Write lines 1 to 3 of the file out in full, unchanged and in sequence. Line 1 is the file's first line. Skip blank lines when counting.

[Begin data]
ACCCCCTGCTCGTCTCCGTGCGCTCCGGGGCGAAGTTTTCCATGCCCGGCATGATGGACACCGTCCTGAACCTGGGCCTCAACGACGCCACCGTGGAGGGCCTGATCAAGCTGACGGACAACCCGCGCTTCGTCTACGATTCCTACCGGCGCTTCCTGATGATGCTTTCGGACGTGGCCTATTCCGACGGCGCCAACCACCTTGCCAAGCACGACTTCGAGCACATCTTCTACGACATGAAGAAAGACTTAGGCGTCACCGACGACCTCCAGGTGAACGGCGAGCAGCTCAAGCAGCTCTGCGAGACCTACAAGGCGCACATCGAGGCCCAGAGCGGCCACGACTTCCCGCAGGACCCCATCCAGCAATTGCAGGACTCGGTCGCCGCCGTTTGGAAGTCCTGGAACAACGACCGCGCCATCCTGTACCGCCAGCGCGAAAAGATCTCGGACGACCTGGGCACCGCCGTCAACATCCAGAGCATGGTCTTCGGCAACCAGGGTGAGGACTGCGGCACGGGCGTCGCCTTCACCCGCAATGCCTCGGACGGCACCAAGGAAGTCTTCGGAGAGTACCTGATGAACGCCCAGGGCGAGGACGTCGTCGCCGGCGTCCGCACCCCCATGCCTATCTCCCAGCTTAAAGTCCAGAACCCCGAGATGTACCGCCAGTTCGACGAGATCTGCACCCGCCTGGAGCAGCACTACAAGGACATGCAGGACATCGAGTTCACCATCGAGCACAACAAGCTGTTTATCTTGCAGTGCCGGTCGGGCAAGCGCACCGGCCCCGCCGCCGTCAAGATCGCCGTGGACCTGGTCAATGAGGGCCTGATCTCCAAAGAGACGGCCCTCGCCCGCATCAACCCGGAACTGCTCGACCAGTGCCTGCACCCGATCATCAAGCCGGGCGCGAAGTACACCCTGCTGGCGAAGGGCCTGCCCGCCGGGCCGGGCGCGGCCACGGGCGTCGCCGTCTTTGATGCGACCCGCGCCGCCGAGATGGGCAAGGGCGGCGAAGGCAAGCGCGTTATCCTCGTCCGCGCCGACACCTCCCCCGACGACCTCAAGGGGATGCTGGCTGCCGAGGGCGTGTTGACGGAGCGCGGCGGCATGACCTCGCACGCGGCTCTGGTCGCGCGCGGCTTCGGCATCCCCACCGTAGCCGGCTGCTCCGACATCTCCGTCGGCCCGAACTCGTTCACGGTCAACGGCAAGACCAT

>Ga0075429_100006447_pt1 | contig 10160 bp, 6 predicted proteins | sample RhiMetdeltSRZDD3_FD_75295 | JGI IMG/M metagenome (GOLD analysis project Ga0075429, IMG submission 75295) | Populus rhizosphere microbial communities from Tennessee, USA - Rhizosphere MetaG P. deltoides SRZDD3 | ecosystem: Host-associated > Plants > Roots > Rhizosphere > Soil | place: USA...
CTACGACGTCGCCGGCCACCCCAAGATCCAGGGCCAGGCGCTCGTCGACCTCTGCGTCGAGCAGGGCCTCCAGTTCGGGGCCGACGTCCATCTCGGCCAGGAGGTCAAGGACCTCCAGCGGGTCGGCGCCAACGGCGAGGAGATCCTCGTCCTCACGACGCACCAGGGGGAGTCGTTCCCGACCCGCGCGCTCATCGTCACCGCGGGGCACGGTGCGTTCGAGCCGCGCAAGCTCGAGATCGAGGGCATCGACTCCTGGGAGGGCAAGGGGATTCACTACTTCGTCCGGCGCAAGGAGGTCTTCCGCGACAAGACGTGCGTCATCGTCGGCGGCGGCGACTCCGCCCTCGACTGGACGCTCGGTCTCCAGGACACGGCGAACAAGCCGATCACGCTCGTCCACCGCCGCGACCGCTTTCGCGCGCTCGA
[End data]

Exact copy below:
ACCCCCTGCTCGTCTCCGTGCGCTCCGGGGCGAAGTTTTCCATGCCCGGCATGATGGACACCGTCCTGAACCTGGGCCTCAACGACGCCACCGTGGAGGGCCTGATCAAGCTGACGGACAACCCGCGCTTCGTCTACGATTCCTACCGGCGCTTCCTGATGATGCTTTCGGACGTGGCCTATTCCGACGGCGCCAACCACCTTGCCAAGCACGACTTCGAGCACATCTTCTACGACATGAAGAAAGACTTAGGCGTCACCGACGACCTCCAGGTGAACGGCGAGCAGCTCAAGCAGCTCTGCGAGACCTACAAGGCGCACATCGAGGCCCAGAGCGGCCACGACTTCCCGCAGGACCCCATCCAGCAATTGCAGGACTCGGTCGCCGCCGTTTGGAAGTCCTGGAACAACGACCGCGCCATCCTGTACCGCCAGCGCGAAAAGATCTCGGACGACCTGGGCACCGCCGTCAACATCCAGAGCATGGTCTTCGGCAACCAGGGTGAGGACTGCGGCACGGGCGTCGCCTTCACCCGCAATGCCTCGGACGGCACCAAGGAAGTCTTCGGAGAGTACCTGATGAACGCCCAGGGCGAGGACGTCGTCGCCGGCGTCCGCACCCCCATGCCTATCTCCCAGCTTAAAGTCCAGAACCCCGAGATGTACCGCCAGTTCGACGAGATCTGCACCCGCCTGGAGCAGCACTACAAGGACATGCAGGACATCGAGTTCACCATCGAGCACAACAAGCTGTTTATCTTGCAGTGCCGGTCGGGCAAGCGCACCGGCCCCGCCGCCGTCAAGATCGCCGTGGACCTGGTCAATGAGGGCCTGATCTCCAAAGAGACGGCCCTCGCCCGCATCAACCCGGAACTGCTCGACCAGTGCCTGCACCCGATCATCAAGCCGGGCGCGAAGTACACCCTGCTGGCGAAGGGCCTGCCCGCCGGGCCGGGCGCGGCCACGGGCGTCGCCGTCTTTGATGCGACCCGCGCCGCCGAGATGGGCAAGGGCGGCGAAGGCAAGCGCGTTATCCTCGTCCGCGCCGACACCTCCCCCGACGACCTCAAGGGGATGCTGGCTGCCGAGGGCGTGTTGACGGAGCGCGGCGGCATGACCTCGCACGCGGCTCTGGTCGCGCGCGGCTTCGGCATCCCCACCGTAGCCGGCTGCTCCGACATCTCCGTCGGCCCGAACTCGTTCACGGTCAACGGCAAGACCAT

>Ga0075429_100006447_pt1 | contig 10160 bp, 6 predicted proteins | sample RhiMetdeltSRZDD3_FD_75295 | JGI IMG/M metagenome (GOLD analysis project Ga0075429, IMG submission 75295) | Populus rhizosphere microbial communities from Tennessee, USA - Rhizosphere MetaG P. deltoides SRZDD3 | ecosystem: Host-associated > Plants > Roots > Rhizosphere > Soil | place: USA...
CTACGACGTCGCCGGCCACCCCAAGATCCAGGGCCAGGCGCTCGTCGACCTCTGCGTCGAGCAGGGCCTCCAGTTCGGGGCCGACGTCCATCTCGGCCAGGAGGTCAAGGACCTCCAGCGGGTCGGCGCCAACGGCGAGGAGATCCTCGTCCTCACGACGCACCAGGGGGAGTCGTTCCCGACCCGCGCGCTCATCGTCACCGCGGGGCACGGTGCGTTCGAGCCGCGCAAGCTCGAGATCGAGGGCATCGACTCCTGGGAGGGCAAGGGGATTCACTACTTCGTCCGGCGCAAGGAGGTCTTCCGCGACAAGACGTGCGTCATCGTCGGCGGCGGCGACTCCGCCCTCGACTGGACGCTCGGTCTCCAGGACACGGCGAACAAGCCGATCACGCTCGTCCACCGCCGCGACCGCTTTCGCGCGCTCGA